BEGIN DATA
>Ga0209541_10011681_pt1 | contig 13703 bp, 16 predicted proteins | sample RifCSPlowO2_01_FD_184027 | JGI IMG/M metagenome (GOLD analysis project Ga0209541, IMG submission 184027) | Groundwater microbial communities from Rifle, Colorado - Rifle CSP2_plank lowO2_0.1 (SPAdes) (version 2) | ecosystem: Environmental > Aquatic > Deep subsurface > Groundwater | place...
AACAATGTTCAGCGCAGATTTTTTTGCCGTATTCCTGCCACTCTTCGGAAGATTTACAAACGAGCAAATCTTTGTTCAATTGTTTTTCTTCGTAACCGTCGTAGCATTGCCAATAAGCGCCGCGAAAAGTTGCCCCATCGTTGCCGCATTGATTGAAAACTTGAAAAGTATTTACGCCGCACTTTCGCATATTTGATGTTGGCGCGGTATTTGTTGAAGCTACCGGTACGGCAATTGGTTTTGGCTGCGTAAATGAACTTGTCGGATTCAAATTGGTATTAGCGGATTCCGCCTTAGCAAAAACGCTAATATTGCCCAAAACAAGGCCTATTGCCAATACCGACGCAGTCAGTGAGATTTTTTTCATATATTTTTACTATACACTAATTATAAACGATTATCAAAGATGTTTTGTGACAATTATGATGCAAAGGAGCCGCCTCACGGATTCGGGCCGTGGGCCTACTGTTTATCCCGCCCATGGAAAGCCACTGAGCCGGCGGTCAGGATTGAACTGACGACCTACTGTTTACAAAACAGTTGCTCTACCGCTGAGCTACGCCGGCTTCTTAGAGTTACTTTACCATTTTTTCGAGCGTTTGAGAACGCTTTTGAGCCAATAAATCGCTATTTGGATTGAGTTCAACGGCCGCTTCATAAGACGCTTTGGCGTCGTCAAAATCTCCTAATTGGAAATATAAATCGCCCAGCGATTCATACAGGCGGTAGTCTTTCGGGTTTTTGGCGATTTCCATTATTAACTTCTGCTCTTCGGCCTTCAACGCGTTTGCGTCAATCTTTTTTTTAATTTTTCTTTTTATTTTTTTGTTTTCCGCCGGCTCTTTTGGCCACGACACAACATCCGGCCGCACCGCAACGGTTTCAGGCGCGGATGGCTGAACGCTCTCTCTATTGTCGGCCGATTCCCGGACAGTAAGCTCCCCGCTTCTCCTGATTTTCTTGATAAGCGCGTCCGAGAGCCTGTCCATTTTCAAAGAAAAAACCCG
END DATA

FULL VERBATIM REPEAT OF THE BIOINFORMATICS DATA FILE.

>Ga0209541_10011681_pt1 | contig 13703 bp, 16 predicted proteins | sample RifCSPlowO2_01_FD_184027 | JGI IMG/M metagenome (GOLD analysis project Ga0209541, IMG submission 184027) | Groundwater microbial communities from Rifle, Colorado - Rifle CSP2_plank lowO2_0.1 (SPAdes) (version 2) | ecosystem: Environmental > Aquatic > Deep subsurface > Groundwater | place...
AACAATGTTCAGCGCAGATTTTTTTGCCGTATTCCTGCCACTCTTCGGAAGATTTACAAACGAGCAAATCTTTGTTCAATTGTTTTTCTTCGTAACCGTCGTAGCATTGCCAATAAGCGCCGCGAAAAGTTGCCCCATCGTTGCCGCATTGATTGAAAACTTGAAAAGTATTTACGCCGCACTTTCGCATATTTGATGTTGGCGCGGTATTTGTTGAAGCTACCGGTACGGCAATTGGTTTTGGCTGCGTAAATGAACTTGTCGGATTCAAATTGGTATTAGCGGATTCCGCCTTAGCAAAAACGCTAATATTGCCCAAAACAAGGCCTATTGCCAATACCGACGCAGTCAGTGAGATTTTTTTCATATATTTTTACTATACACTAATTATAAACGATTATCAAAGATGTTTTGTGACAATTATGATGCAAAGGAGCCGCCTCACGGATTCGGGCCGTGGGCCTACTGTTTATCCCGCCCATGGAAAGCCACTGAGCCGGCGGTCAGGATTGAACTGACGACCTACTGTTTACAAAACAGTTGCTCTACCGCTGAGCTACGCCGGCTTCTTAGAGTTACTTTACCATTTTTTCGAGCGTTTGAGAACGCTTTTGAGCCAATAAATCGCTATTTGGATTGAGTTCAACGGCCGCTTCATAAGACGCTTTGGCGTCGTCAAAATCTCCTAATTGGAAATATAAATCGCCCAGCGATTCATACAGGCGGTAGTCTTTCGGGTTTTTGGCGATTTCCATTATTAACTTCTGCTCTTCGGCCTTCAACGCGTTTGCGTCAATCTTTTTTTTAATTTTTCTTTTTATTTTTTTGTTTTCCGCCGGCTCTTTTGGCCACGACACAACATCCGGCCGCACCGCAACGGTTTCAGGCGCGGATGGCTGAACGCTCTCTCTATTGTCGGCCGATTCCCGGACAGTAAGCTCCCCGCTTCTCCTGATTTTCTTGATAAGCGCGTCCGAGAGCCTGTCCATTTTCAAAGAAAAAACCCG